Magnets possess a magneto-motive force (m.m.f.). This m.m.f. generates magnetic
flux, which forms a magnetic field surrounding the magnet, between its north and south poles .
Note: We say that the magnetic flux flows from the north to the south pole of a magnet. (This is shown by the arrows on the field lines). However, it is important to point out, that in fact, there is nothing actually flowing in the flux. We refer to the flux as flowing from the north to the south pole, to emphasise the directional properties of magnetic field lines. These directional properties are most apparent in the study of electromagnetism and electromagnetic induction.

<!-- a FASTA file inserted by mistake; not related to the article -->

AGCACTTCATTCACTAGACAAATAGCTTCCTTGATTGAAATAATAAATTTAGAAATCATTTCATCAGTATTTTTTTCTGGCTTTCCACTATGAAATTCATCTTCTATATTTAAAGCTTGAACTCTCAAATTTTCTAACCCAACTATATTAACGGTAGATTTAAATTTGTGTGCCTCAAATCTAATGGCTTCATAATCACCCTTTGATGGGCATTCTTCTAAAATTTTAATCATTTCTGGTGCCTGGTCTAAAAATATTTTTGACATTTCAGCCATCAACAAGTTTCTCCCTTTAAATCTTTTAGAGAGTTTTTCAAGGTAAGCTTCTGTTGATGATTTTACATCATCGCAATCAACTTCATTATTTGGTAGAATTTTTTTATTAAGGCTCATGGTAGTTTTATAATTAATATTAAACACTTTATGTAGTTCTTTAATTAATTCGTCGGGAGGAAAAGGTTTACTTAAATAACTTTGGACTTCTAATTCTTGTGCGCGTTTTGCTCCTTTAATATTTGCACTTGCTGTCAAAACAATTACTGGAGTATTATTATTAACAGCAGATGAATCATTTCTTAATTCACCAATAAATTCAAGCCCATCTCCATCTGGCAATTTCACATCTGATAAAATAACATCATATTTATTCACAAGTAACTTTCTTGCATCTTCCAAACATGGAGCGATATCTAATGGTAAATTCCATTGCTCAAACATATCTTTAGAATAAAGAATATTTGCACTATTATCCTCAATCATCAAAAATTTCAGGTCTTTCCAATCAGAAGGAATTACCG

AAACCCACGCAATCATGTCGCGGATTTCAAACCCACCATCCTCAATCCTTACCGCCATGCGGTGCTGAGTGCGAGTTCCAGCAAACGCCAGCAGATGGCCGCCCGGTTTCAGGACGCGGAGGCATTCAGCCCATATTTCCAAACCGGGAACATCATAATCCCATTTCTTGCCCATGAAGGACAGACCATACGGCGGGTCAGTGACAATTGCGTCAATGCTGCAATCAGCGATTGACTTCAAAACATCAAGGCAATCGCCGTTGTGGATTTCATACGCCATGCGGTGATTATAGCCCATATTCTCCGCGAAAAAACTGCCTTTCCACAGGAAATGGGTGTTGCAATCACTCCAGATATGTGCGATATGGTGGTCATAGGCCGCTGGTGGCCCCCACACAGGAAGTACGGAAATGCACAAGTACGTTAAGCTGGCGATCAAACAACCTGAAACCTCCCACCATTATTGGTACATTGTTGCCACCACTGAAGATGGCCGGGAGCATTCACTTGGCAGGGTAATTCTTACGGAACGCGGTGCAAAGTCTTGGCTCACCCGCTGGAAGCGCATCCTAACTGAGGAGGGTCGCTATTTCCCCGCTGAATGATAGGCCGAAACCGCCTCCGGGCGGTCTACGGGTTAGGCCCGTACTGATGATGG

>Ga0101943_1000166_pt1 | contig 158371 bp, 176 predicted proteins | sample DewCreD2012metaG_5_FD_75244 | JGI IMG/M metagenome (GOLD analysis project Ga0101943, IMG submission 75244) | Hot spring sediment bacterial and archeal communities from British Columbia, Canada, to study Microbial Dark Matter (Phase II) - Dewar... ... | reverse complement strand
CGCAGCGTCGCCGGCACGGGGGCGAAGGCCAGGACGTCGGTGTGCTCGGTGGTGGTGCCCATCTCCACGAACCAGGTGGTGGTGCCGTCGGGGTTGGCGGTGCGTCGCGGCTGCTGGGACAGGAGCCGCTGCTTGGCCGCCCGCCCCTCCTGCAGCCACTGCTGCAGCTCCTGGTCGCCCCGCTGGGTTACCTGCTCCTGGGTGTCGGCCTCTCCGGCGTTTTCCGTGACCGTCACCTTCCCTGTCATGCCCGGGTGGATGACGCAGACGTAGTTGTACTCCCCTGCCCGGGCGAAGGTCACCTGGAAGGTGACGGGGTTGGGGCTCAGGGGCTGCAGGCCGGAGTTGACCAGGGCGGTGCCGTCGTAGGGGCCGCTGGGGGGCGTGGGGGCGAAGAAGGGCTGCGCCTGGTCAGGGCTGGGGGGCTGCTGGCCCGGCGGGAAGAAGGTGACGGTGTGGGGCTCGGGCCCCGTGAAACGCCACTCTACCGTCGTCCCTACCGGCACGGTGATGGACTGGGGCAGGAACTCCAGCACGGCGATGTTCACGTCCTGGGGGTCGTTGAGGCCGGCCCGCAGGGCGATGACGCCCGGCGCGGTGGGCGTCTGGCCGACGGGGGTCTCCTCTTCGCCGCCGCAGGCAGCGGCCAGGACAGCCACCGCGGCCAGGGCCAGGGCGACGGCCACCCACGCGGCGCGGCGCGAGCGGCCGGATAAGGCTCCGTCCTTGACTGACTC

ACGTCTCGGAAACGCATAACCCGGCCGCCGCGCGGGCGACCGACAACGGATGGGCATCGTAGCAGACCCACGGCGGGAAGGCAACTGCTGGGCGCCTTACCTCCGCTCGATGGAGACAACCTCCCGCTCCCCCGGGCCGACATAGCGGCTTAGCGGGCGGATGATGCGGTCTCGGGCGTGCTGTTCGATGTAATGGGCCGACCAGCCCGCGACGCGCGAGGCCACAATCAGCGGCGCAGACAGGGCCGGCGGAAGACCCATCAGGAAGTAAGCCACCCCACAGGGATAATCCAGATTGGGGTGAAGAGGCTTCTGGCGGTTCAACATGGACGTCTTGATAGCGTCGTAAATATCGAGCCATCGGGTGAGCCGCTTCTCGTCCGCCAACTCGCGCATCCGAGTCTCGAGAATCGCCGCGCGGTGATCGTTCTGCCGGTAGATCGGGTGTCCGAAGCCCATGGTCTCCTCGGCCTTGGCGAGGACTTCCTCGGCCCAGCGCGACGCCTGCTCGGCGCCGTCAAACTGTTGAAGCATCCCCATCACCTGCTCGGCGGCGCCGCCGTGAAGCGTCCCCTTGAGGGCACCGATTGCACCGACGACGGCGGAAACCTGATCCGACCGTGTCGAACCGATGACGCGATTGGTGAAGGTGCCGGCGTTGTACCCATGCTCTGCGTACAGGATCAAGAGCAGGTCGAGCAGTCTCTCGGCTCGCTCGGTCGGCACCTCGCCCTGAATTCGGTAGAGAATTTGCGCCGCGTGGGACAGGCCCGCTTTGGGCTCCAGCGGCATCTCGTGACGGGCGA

Magnetic flux can exist in a vacuum or within in a medium, e.g. the air surrounding the magnet, or any other material within the path of the flux. The complete path through which the magnetic flux passes between the north and south pole is referred to as a magnetic circuit. The amount of flux produced by a magnet will depend, among other things. on the material within the magnetic circuit. i.e. Some materials have a greater reluctance to magnetic flux than others.
Note: The seemingly unusual units of ampere turns, is explained in electromagnetic theory